I have read a lot of published material about Scale Modes and the conclusion that I have come to is that much of what has been written tends to over complicate the issue.
Part of the problem with Scale Modes is that many suggest always making references back to the parent Scale and working out new patterns from that. The problems with this method is that you have to make multiple mental jumps constantly referring back to the parent scales. This method isn’t very intuitive at all and means learning lots of new Scale shapes.
I propose a much simpler method that just involves altering 2 notes that you find in the natural minor Scale pattern. This method reveals the scale note relationships for the minor Scale Modes of the Dorian Mode and the Phyrgian Mode respectively. Then changing the focus ( by shifting the Root note) to reveal the relative Major Scale you can then locate the Lydian and Mixolydian Modes. Use the Minor Scale pattern for the minor modes of Dorian and Phyrgian and major Scale pattern for major Modes of Lydian and Mixolydian. If you want to play these Modes on the same Root as that of your minor Modes then you have to shift the whole pattern back 3 semitones and start from the 2nd note in that same pattern.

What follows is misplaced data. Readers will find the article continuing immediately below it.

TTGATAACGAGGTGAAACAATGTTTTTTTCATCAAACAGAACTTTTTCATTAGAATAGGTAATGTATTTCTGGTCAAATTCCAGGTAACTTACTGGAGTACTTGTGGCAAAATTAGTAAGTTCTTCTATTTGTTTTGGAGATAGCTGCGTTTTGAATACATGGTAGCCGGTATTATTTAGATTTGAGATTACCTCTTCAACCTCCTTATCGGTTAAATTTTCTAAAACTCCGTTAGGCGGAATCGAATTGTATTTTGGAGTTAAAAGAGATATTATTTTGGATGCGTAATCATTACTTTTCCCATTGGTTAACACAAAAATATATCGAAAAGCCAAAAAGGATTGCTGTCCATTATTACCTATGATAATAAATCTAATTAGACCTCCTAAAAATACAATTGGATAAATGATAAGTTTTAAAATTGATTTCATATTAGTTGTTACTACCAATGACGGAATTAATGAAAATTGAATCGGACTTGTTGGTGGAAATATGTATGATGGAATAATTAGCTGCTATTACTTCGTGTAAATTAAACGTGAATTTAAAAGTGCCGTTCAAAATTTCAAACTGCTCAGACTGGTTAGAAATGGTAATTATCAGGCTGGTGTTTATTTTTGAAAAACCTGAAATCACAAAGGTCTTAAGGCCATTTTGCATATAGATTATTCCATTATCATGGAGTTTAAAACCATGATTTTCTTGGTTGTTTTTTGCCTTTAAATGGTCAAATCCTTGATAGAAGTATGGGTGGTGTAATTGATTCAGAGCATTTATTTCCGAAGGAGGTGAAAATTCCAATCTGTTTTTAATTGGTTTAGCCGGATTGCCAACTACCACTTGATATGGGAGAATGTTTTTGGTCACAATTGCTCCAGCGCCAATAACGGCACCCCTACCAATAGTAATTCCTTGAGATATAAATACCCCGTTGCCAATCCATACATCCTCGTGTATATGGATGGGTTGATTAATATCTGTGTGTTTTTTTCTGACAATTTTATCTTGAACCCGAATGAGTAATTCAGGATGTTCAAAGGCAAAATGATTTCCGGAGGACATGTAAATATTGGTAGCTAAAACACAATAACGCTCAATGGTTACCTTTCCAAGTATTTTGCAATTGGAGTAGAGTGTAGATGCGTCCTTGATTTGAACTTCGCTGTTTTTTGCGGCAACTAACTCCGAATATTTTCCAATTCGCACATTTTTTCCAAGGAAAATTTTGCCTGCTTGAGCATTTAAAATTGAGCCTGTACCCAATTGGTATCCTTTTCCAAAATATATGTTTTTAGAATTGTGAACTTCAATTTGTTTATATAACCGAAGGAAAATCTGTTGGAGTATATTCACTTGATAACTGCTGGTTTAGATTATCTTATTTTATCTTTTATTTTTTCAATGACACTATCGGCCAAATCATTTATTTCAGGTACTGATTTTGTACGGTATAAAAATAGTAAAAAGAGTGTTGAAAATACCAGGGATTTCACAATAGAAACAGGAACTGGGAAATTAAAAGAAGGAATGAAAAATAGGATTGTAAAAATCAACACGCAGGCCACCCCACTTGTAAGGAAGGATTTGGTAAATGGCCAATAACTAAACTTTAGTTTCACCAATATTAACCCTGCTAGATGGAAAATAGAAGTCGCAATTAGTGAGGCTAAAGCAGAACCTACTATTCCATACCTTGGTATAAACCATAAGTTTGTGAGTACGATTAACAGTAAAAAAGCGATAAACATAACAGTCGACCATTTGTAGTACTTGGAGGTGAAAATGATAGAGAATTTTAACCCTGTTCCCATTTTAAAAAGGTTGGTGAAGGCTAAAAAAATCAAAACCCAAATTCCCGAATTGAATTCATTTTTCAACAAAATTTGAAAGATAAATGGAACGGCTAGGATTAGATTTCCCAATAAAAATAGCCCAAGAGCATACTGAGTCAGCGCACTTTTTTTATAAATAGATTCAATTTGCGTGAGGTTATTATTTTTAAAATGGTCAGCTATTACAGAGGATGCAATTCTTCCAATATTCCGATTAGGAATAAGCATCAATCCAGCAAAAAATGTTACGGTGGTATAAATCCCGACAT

I’ll give you some diagrams to support the theory. You change the 2nd note of the minor Scale back ( lower a semitone). Or you raise the 6th a semitone ( sharpen it). All Modes apart from the Locrian can be covered by using this method and referencing it to either the minor Scale pattern or the Major Scale pattern.
I’m not going to give you all the shapes for the minor pentatonic patterns. I am assuming some knowledge or if not please seek out a tutorial on this subject. The above theory works for all shapes so that you can go on to make modal patterns all across the fretboard. With this information you can go on to make all the modes (except Locrian) from the starting point of the minor pentatonic/ Aeolian minor patterns ( the Aeolian is another word for the Full Minor Scale reproduced and written out for you here in the diagram above). Also the full Natural minor Scale ( another word for the Aeolian scale/mode) written out for you here is itself a Mode called the ‘Aeolian’ mode. The relative Major Scale is also a Mode called the ‘Ionian’ Mode.